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© Gail Underwood Parker

Wednesday, November 10, 2010

Soapbox: Aging Out Kids Need A Connection

Estimates show that by 2020 [if nothing changes]  300,00 children will "age-out" of foster care without ever having found a permanent home.  When that happens they discover that a family is a safety net that lasts long beyond childhood. And they don't have one. Those same studies show that 75,000 of those who age out without a family connection will experience homelessness. For a child who ages out there is no one to call when you are desperate. That can result in disaster and sometimes worse.

Facing the trials and tribulations of normal adulthood without the support of a circle of family and/or friends who can have faith in you and care about you is devastating. In Hawaii they recently experienced what a tragedy it can become. Imagine your own child having to be completely on their own the day of their 18th birthday-- financially, educationally, physically, medically, emotionally alone.

Among the 20,000 or more children who age-out of care each year, fewer than half finish high school, most have no  jobs and no home except maybe crashing on the couch of a luckier friend. Health problems, welfare dependence, and incarceration rates are markedly higher than children with family connections. This is not only morally discouraging, it is also a financial burden of real proportions.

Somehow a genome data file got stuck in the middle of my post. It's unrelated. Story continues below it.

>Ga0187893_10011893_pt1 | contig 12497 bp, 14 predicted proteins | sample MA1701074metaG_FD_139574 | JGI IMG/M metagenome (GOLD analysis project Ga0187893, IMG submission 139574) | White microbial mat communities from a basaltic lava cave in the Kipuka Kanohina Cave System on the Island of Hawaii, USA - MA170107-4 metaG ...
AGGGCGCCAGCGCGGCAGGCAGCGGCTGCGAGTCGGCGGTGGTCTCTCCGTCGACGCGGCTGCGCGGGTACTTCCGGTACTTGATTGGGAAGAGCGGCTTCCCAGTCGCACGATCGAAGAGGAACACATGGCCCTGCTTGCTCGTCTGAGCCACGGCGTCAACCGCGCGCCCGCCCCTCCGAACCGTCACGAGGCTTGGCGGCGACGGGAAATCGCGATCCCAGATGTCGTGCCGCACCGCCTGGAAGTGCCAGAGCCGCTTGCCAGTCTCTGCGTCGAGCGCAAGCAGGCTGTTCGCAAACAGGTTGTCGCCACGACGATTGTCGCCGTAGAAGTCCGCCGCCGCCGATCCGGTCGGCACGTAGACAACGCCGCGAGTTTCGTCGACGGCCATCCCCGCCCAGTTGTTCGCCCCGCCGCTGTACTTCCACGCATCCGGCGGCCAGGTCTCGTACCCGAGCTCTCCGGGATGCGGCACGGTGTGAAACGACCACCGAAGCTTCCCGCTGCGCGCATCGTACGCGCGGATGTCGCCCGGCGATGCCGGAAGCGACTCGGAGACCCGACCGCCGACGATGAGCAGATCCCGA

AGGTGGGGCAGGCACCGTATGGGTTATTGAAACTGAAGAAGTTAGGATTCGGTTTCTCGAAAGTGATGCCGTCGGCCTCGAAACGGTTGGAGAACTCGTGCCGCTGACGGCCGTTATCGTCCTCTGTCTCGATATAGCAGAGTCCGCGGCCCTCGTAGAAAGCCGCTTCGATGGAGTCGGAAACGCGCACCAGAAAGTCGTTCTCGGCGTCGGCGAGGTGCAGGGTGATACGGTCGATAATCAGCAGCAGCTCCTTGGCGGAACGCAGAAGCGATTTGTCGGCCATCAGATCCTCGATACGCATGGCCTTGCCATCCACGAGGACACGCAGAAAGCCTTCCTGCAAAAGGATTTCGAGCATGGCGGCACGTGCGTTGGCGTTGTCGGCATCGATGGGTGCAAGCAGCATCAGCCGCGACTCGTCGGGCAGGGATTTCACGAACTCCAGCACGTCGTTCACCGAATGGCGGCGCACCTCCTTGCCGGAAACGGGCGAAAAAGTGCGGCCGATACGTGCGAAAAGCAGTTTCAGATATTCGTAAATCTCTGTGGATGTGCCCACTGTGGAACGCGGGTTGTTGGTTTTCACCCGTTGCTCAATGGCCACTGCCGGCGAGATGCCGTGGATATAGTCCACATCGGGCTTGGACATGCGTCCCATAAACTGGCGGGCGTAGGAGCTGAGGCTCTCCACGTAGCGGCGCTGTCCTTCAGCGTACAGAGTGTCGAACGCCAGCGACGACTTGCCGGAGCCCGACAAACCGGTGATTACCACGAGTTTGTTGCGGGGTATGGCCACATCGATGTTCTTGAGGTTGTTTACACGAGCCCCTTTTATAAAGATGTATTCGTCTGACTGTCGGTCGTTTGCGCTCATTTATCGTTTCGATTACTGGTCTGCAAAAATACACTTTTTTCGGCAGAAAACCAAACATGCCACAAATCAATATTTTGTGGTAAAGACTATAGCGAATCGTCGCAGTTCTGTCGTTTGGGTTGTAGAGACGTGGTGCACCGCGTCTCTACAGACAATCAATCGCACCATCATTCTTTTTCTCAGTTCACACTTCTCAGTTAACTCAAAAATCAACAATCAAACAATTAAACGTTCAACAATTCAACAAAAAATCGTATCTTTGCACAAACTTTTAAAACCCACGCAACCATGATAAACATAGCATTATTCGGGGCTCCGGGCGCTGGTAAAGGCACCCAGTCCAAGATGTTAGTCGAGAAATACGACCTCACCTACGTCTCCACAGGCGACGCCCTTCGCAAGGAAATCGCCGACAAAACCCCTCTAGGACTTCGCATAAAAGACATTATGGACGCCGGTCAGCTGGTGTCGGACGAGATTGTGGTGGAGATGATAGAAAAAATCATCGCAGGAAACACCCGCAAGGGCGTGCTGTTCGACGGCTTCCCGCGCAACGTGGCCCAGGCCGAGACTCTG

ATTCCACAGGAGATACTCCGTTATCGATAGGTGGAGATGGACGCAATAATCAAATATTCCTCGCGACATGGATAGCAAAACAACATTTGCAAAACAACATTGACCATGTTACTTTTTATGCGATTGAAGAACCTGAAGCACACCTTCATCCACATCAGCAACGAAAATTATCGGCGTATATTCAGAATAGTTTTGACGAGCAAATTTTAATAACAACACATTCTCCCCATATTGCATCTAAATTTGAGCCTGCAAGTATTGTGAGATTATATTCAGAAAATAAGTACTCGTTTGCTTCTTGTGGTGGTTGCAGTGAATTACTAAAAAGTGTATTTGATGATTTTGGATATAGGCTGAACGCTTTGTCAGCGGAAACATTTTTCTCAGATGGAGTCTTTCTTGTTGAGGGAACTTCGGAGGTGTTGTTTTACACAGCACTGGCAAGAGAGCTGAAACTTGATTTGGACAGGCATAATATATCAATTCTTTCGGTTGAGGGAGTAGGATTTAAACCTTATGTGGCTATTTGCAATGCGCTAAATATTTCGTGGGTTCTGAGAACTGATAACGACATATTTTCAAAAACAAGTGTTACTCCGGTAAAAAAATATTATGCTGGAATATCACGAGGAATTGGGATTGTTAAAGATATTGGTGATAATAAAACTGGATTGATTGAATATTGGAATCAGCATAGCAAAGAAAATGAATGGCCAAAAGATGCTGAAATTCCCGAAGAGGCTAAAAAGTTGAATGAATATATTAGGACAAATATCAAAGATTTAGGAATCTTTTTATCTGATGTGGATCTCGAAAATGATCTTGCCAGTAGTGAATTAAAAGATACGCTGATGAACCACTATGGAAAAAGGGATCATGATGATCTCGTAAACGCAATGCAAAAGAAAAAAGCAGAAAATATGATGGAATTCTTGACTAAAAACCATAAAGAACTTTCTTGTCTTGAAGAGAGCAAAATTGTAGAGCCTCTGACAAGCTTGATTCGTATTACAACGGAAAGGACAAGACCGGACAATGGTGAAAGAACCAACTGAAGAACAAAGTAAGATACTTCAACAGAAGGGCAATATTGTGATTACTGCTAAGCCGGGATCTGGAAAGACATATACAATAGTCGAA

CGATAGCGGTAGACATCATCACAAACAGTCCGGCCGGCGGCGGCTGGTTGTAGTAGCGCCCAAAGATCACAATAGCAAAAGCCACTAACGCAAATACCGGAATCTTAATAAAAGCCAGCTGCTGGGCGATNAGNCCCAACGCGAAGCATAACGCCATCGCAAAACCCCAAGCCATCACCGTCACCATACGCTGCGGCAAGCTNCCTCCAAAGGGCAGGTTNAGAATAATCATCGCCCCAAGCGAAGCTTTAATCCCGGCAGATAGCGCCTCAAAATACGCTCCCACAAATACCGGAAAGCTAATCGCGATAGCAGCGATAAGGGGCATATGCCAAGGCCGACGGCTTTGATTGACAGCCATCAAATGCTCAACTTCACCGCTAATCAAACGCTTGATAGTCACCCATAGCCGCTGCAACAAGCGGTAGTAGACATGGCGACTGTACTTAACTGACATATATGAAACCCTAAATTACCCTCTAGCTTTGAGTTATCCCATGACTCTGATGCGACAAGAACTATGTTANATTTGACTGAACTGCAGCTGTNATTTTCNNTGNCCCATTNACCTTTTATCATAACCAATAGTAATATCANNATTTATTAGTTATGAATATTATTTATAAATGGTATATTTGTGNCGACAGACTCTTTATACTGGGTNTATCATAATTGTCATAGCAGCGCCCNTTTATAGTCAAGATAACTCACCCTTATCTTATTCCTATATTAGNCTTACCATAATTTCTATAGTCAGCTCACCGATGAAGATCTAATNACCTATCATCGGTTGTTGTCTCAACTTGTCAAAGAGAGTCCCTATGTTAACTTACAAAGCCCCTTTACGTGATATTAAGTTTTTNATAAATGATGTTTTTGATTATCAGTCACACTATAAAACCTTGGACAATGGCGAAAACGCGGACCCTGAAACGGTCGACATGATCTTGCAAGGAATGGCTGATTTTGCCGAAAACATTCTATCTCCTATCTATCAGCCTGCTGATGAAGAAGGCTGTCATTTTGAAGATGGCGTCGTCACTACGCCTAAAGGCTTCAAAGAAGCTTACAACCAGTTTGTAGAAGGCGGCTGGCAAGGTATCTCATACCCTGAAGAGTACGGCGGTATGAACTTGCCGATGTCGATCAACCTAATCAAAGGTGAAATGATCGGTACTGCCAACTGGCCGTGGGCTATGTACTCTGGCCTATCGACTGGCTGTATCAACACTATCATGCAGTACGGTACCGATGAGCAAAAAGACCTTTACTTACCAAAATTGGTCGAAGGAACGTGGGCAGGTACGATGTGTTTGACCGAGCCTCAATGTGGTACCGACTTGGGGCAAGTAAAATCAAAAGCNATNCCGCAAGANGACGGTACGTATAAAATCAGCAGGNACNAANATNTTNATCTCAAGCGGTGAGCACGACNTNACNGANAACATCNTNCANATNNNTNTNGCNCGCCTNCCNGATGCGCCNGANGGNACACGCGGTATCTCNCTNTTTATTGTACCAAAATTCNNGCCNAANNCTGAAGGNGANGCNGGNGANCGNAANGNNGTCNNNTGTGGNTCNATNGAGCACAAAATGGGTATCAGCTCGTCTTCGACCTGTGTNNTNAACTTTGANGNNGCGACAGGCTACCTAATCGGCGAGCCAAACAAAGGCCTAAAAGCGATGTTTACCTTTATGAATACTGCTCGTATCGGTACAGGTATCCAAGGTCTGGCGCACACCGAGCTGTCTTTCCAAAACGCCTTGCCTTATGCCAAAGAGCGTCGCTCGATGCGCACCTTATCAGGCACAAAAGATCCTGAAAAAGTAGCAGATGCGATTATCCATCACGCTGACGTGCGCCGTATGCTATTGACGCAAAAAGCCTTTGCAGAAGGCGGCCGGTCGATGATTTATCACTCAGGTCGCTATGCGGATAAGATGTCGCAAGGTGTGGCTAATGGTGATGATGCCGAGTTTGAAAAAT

We need families.  Not just biological and foster and adoptive families.  We need extended families.  ANYbody can be an extended family. There are many caring, compassionate people who are not able to be foster parents and raise the children who have come into care from abuse and neglect and trauma.  But couldn't there be a system to match such caring people with children aging out? Couldn't those "extended" family members take responsibility to stay in touch with the new "adult" as they try to find jobs, apartments, friends?  Maybe phone or text once in a while? Couldn't they send a birthday card or holiday card to let the new adult know that someone notices them, cares about them, would miss them?  Even if these aged-out new "adults" never found a forever family, especially if they never did, they need someone to care.

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